Brazil: Social Organizations demand the voting of a new Migration Law

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Source: Rute Pina, Brasil de Fato | The Dawn News | November 24, 2016

The modification of the law, which was created during the military dictatorship, is one of the demands of the Migrants’ March.

Source: Resumen Latinoamericano
Source: Resumen Latinoamericano

 

Project bill no. 2516/15, known as the “new migration law”, is being debated at the National Congress of Brazil. The project is awaiting to be voted on by the plenary of the Chamber of Deputies since last year.

With the aim of making the migrant question visible in the country, and in support of new project bill, immigrants of different nationalities, organizations and social movements convened at the 10th Edition of the Migrants’ March, on Sunday November 27th. In Sao Paulo, the concentration was made on Paulista Av, at 9 am.

In addition to demanding a more democratic and human rights-based legislation, the Migrant March seeks to draw attention on  the need for migrants to have access to public policies and free justice, and to fight against xenophobia.

Under the slogan “Dignity for Migrants Around the World”, the march was convened by various organizations such as the Migrant Women’s Front, Casa das Áfricas, Saúde sin Fronteras —which makes up the Organizing Committee— and institutions such CAMI (Centre of Assistance to Migrants), the Franciscan Solidarity Service (Sefras) and the Center for Reference and Care for Immigrants (Crai).

Parliamentary Debate

In order to support the process of approbation of the project bill and to avoid setbacks, representatives of the civil society organizations, such as Peace Mission and Conectas Human Rights, gathered last Tuesday, November 22nd, in Brasilia, with the President of the Special Commission and the spokespeople of the Chamber: Deputies Bruna Furlan, Orlando Silva and Senator Aloyso Nunes, who is the author of the bill. Legislators stressed that the project could go on to be debated on by the Senate.

The project bill would replace the Statute on Foreigners, created in 1980 during the military dictatorship, and which is based on the objectives of securing borders and tightening national security. The new rule would end restrictions on migrants’ rights, such as the current prohibition on participating in political demonstrations and it would grant more rights such as humanitarian visas. In Brazil, at the moment, only Haitian and Syrian refugees have access to this benefit.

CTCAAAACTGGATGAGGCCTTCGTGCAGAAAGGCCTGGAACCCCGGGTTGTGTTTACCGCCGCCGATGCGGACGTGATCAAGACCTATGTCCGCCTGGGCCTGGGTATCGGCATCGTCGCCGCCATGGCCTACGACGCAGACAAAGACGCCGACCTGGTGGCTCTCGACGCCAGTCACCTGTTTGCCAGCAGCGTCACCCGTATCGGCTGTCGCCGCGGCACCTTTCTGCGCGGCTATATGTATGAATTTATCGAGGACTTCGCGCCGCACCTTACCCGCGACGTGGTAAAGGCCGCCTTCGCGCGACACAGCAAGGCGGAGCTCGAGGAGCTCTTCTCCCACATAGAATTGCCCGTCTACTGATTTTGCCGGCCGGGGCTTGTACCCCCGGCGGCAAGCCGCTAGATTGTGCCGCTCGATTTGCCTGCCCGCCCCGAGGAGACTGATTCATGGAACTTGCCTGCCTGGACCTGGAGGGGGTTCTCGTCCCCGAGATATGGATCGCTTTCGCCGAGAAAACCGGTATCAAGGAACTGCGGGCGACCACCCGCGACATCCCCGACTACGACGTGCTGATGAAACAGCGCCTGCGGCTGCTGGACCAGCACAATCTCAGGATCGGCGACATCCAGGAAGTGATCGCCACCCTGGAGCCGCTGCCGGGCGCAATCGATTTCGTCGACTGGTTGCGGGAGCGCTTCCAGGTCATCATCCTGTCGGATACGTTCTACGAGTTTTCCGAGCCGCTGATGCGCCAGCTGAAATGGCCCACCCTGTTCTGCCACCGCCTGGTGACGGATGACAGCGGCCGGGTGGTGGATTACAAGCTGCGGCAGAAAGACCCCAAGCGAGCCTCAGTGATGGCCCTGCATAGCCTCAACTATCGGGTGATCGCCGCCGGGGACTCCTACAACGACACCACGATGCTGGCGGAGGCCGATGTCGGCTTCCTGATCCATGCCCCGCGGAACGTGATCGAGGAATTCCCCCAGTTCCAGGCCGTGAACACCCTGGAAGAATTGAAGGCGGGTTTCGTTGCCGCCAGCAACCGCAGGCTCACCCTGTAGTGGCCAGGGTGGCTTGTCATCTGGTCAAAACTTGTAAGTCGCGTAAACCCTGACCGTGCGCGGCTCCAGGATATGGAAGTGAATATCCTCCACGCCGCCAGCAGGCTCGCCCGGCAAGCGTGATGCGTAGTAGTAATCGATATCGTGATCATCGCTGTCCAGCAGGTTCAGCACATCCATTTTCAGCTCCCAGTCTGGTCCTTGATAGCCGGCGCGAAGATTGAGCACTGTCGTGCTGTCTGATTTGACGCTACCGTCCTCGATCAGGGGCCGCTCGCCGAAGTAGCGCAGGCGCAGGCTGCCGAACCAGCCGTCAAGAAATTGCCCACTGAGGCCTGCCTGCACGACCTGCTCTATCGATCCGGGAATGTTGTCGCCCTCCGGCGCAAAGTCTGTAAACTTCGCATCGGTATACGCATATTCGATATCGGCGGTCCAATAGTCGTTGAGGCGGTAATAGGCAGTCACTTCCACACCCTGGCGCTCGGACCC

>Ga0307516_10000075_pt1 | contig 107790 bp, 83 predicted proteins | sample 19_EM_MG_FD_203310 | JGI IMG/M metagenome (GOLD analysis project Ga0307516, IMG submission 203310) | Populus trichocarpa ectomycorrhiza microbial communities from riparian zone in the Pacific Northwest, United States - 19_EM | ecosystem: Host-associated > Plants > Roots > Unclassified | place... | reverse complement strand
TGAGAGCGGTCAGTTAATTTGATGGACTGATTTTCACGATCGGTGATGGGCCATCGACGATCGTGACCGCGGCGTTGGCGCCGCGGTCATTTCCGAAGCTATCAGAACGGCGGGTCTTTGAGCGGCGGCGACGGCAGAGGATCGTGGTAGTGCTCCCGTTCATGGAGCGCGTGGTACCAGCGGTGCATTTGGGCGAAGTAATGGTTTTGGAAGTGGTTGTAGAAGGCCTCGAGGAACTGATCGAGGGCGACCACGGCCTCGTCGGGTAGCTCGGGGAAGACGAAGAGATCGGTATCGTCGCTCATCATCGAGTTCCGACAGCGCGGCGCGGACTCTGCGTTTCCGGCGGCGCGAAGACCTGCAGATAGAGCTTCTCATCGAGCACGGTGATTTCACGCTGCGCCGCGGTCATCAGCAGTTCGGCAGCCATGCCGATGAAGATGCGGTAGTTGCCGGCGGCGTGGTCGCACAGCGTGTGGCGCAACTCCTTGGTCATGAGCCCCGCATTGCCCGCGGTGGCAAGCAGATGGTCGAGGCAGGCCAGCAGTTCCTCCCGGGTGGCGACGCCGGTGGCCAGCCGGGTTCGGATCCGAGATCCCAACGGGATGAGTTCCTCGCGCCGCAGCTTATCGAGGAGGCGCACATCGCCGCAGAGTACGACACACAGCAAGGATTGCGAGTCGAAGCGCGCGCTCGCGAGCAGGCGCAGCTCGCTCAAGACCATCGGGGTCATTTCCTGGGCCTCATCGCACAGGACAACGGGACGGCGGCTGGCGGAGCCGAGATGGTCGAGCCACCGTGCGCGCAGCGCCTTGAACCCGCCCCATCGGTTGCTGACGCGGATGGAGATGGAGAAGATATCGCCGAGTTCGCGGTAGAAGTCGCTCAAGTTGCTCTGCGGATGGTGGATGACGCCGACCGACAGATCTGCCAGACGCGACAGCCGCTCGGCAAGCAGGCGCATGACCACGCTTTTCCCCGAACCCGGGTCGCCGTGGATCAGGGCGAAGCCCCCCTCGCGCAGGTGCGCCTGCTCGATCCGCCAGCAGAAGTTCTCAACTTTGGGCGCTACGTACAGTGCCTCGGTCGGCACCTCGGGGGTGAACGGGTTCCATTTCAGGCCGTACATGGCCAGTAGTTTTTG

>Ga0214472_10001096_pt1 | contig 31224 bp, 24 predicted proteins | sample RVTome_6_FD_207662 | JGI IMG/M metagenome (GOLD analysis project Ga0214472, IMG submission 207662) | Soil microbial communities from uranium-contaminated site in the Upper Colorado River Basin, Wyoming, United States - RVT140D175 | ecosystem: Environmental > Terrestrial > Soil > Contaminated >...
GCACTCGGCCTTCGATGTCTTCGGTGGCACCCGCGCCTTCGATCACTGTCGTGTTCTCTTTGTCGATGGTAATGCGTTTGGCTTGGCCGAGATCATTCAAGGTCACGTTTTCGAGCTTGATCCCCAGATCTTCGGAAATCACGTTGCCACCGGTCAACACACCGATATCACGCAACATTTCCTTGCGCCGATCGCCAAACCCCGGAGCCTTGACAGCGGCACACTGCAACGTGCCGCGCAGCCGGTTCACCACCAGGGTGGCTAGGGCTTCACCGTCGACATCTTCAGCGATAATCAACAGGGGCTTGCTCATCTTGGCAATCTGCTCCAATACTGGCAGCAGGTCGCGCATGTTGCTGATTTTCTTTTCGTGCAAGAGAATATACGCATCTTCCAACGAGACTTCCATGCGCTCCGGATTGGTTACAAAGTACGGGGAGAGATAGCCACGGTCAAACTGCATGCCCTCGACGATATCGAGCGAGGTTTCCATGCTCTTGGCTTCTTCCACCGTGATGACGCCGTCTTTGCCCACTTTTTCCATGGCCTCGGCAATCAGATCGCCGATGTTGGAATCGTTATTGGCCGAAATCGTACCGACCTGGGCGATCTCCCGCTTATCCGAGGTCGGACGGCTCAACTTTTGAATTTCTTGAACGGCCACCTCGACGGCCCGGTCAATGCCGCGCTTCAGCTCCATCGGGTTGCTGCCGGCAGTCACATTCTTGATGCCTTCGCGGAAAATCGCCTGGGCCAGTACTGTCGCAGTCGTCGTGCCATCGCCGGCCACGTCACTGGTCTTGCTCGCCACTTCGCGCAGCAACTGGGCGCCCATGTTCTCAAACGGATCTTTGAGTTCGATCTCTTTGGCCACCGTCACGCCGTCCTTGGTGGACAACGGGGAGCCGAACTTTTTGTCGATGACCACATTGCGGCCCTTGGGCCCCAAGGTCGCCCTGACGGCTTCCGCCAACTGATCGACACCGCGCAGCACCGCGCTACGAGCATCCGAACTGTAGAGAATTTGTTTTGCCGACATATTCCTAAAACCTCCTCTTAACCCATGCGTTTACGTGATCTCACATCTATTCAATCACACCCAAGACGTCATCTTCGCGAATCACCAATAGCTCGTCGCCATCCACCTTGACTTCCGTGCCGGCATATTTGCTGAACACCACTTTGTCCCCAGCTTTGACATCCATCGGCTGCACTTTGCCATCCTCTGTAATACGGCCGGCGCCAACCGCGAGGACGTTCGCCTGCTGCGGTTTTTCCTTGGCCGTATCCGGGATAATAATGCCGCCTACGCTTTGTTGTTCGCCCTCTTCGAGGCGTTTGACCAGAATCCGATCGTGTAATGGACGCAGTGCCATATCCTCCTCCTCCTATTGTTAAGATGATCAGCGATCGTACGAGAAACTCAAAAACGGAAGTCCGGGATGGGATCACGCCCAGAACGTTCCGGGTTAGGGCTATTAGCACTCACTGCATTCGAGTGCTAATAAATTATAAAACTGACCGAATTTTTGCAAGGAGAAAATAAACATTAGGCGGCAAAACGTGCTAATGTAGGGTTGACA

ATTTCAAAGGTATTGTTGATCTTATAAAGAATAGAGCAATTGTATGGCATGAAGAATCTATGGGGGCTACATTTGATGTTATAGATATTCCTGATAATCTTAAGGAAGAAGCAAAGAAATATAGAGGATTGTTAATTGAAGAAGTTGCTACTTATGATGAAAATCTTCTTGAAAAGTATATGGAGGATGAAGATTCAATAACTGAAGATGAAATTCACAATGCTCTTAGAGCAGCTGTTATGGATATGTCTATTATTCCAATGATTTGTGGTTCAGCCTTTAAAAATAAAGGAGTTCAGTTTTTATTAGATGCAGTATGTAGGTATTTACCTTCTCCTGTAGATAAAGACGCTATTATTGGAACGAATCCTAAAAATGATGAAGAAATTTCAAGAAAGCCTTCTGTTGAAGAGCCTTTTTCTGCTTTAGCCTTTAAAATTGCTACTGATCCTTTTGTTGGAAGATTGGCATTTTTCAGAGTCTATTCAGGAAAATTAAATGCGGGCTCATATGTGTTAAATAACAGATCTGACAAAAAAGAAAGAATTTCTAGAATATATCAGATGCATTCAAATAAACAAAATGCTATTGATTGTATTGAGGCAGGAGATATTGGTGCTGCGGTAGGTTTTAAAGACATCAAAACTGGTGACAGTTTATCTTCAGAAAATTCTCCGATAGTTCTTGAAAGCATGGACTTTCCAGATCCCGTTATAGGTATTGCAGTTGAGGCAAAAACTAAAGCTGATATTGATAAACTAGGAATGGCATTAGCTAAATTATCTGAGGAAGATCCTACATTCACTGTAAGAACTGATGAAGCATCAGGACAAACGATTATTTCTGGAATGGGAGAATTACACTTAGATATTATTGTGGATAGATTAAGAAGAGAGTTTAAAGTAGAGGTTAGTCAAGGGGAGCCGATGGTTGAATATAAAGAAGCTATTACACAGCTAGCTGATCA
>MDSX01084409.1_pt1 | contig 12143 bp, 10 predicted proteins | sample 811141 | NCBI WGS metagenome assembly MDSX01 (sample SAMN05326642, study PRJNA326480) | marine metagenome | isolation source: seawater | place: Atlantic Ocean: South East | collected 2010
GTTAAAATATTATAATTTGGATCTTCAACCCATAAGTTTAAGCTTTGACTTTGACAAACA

In July, the special commission responsible for the analysis of the project ruled in favor of the project. If the Chamber seconds this decision, the project bill will go on to the Senate, where it had already been approved at the first instance.

“By allowing migrants to have the same rights as Brazilians, we will break the national security paradigm. In order to do that, we have to guarantee free circulation within the country. Issues such as deportation and repatriation have to be exceptions. But there’s not enough understanding of that yet in Brazil”, Silva said.

Achievements

According to Leticia Carvalho, representative of the organization Mission for Peace, the prognosis is that the voting will be favorable, without any restriction. She said the old statute is “outdated” and “makes life difficult” for foreigners in the country. According to her, the bill changes the paradigm by placing Human Rights as the founding principle of the national migration policy.

According to Carvalho, one of the main points of the bill is the “non-criminalization of migrants”, this means that nobody can be deprived of freedom due to lack of documentation.

“One of the most important steps is, above all, the possibility of regularizing the situation of people who are living in Brazil without proper documentation. And on the other hand, having a non-discriminatory policy for migrants, that is in accordance with the current world context and with how Brazil stands before the international community”, she said.

While admitting there had been some progress made, Leticia also expressed caution regarding the new text. According to her, the bill has undergone changes since it was negotiated upon with sectors that resisted the original text and that defend the interests of the Federal Police–which is currently a fundamental organism in the structure of the migratory politics.

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